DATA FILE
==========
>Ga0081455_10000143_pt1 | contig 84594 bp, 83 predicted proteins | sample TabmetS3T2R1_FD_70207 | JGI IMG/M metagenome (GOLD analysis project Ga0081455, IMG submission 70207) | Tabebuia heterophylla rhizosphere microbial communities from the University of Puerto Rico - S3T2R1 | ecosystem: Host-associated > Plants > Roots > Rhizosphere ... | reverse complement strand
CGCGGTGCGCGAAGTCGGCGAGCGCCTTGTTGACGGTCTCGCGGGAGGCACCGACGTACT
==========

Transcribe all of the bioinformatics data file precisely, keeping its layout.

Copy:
>Ga0081455_10000143_pt1 | contig 84594 bp, 83 predicted proteins | sample TabmetS3T2R1_FD_70207 | JGI IMG/M metagenome (GOLD analysis project Ga0081455, IMG submission 70207) | Tabebuia heterophylla rhizosphere microbial communities from the University of Puerto Rico - S3T2R1 | ecosystem: Host-associated > Plants > Roots > Rhizosphere ... | reverse complement strand
CGCGGTGCGCGAAGTCGGCGAGCGCCTTGTTGACGGTCTCGCGGGAGGCACCGACGTACT